LAHORE: There are 20 million home-based workers (HBWs) in Pakistan and more than 71% (two-thirds) are women.
Most of them are pieceworkers, involved in manufacturing and post-manufacturing tasks, such as garment sewing, embroidery, knitting, carpet weaving and hand looms, woodworking, shoemaking and other handicrafts, bracelet making, fruit and vegetable processing and packaging, etc.
Sometimes their work is linked to international brands through the factories producing for these brands.
Shamim and seven women from her neighborhood sew women’s clothing. They received as little as Rs8 to sew pants. Pants take 20 minutes to sew, the women said.
Even if they managed to sew three pants in one hour, they earned Rs24 for one hour of work. If they worked eight hours like that, they earned no more than 192 rupees. What? Only Rs192 for a day’s work? The minimum wage was then Rs 20,000 per month. According to this minimum wage, a worker’s salary should be more than 650 rupees per day.
These homeworkers who live in Baghbanpura decided that they would not accept less than 15 rupees to sew trousers and passed it on to the man who brought them work and collected the finished products. Their request was not met and they settled at Rs10 per piece. Even if they had managed to earn 15 rupees a piece and worked eight hours, that would be less than half the minimum wage for a day’s work.
Poor women are uneducated. They don’t know the math, don’t know how to calculate fair wages, and therefore suffer greatly.
The Punjab government has formulated a homeworker policy and law, the “Punjab Homeworker Act, 2013” which was passed by the assembly in June 2021.
The question is whether the Homeworkers Bill 2021 has made a difference in the lives of workers. He does not have. The Domestic Workers Bill is also there. Even trade rules have been established, but what difference has it made in the lives of those for whom it is intended. The problem comes from the implementation.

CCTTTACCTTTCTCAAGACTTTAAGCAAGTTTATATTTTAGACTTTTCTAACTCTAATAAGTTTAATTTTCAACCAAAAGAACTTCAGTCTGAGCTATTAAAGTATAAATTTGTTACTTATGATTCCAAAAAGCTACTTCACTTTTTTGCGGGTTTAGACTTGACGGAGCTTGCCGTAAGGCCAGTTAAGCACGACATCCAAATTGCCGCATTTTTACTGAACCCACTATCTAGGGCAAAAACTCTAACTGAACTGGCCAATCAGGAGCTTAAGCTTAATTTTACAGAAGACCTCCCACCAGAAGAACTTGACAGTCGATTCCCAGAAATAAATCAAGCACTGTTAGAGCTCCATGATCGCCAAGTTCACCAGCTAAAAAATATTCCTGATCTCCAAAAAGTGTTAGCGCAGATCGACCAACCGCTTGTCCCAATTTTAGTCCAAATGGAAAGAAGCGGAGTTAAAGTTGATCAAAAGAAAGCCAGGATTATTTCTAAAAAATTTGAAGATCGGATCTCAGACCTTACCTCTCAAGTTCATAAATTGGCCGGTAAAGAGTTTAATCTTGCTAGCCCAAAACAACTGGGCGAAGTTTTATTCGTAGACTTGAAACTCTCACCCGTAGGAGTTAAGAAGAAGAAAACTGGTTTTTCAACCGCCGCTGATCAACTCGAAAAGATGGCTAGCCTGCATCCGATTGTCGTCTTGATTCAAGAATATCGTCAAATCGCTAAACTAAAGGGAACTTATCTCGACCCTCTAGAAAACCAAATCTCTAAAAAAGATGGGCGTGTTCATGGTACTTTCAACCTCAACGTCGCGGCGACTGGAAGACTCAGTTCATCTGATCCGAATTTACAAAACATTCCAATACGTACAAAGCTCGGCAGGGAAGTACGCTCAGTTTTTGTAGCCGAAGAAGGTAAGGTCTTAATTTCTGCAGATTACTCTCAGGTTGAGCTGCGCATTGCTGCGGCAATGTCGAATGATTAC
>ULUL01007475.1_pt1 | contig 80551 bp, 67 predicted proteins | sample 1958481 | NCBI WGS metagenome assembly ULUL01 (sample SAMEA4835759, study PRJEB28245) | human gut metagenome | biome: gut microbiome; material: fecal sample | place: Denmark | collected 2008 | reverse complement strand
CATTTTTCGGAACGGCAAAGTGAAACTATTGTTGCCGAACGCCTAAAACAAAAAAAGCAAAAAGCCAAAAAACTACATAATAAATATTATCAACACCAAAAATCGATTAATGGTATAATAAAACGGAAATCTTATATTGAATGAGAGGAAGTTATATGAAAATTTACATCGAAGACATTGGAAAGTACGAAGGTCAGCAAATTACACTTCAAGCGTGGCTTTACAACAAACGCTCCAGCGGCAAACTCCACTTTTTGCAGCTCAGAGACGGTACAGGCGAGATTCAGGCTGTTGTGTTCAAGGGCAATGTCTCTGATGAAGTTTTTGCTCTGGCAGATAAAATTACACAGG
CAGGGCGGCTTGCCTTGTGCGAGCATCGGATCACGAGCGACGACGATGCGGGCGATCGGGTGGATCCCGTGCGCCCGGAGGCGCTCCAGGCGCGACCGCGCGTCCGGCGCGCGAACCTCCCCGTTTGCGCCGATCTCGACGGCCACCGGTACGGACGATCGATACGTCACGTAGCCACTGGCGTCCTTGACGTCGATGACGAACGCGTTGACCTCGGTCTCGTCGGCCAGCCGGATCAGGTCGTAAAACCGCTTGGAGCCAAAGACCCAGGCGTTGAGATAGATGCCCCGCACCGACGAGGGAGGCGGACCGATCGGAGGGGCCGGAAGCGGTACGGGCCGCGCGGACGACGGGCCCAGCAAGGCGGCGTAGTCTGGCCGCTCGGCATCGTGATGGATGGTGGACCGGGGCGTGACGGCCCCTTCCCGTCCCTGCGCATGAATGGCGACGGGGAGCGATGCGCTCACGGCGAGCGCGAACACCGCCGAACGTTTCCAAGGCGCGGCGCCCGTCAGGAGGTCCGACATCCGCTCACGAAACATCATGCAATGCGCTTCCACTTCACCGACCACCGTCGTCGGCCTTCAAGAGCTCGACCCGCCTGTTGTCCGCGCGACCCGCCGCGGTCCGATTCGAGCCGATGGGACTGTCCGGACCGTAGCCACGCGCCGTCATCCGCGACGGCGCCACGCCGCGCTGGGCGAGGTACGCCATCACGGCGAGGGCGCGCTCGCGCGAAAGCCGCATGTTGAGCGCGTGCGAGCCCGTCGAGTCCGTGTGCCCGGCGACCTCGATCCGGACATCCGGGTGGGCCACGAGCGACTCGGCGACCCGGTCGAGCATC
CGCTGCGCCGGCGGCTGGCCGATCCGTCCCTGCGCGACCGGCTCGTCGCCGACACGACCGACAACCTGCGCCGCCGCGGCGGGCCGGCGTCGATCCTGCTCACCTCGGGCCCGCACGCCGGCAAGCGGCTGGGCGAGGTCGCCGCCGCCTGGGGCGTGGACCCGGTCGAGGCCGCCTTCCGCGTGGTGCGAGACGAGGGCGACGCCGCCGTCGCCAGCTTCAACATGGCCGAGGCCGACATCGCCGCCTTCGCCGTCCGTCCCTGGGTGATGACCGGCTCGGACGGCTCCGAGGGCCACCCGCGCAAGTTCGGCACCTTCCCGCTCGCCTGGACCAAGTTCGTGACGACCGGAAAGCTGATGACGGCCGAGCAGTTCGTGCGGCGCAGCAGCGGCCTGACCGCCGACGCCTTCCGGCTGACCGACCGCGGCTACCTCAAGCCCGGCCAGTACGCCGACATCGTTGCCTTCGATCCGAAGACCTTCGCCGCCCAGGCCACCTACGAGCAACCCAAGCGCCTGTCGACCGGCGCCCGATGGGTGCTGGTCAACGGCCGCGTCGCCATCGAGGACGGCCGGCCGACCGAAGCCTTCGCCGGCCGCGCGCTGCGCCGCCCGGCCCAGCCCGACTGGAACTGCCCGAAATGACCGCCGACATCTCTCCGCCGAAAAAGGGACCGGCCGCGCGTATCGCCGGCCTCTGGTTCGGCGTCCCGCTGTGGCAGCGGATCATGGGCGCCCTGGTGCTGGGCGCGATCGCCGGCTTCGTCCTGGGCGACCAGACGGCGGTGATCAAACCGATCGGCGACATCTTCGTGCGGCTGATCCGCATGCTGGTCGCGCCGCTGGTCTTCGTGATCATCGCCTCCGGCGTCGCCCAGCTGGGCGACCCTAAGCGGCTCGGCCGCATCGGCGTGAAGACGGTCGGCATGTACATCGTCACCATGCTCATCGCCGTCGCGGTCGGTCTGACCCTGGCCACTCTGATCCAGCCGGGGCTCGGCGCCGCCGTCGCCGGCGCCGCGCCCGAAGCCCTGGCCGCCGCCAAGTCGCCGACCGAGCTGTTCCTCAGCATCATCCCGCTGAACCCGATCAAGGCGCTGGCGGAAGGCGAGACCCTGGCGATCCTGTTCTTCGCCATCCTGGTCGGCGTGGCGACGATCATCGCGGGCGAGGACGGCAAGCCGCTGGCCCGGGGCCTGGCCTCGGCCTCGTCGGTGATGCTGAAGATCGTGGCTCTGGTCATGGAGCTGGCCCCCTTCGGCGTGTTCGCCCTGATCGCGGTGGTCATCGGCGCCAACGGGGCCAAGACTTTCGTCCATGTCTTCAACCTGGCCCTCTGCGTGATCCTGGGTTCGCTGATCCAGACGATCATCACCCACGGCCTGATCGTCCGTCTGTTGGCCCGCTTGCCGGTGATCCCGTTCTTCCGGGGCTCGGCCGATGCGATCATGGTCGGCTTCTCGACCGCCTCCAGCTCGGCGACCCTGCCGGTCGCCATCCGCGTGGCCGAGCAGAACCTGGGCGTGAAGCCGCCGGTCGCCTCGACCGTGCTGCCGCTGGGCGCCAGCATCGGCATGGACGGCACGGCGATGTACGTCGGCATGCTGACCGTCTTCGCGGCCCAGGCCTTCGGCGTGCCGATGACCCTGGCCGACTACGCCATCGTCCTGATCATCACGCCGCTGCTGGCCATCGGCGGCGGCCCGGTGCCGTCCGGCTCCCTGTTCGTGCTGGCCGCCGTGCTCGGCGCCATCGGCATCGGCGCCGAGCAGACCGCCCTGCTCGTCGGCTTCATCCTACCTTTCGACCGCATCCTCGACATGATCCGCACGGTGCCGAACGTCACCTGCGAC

Jalwat Ali, a workers’ rights campaigner who has been on the front lines demanding legislation for homeworkers, calls the workers “frightened”.
“There is a thinking problem. No one is ready to sacrifice themselves. There is a leadership crisis,” she said.
“Even in the formal sector, people work 12 to 14 hours in the textile sector and earn between 13,000 and 17,000 rupees, which is below the minimum wage, whether they are men or women,” she said. declared.
Ume Laila of Homenet Pakistan held a consultation with homeworkers who revealed that they cannot eliminate the middleman from their system as they are the basis of the market. On the other hand, the middlemen try to get the homeworkers to do the work for as little money as possible.
A number of these women complained of a lot of inconvenience at home due to lack of resources and time. Some complained of violence. Work that brings in little money takes up all the time of these women who also have to take care of household chores. Little money means a lot of people live under one roof and support more people than is desirable. Unfair wages perpetuate poverty.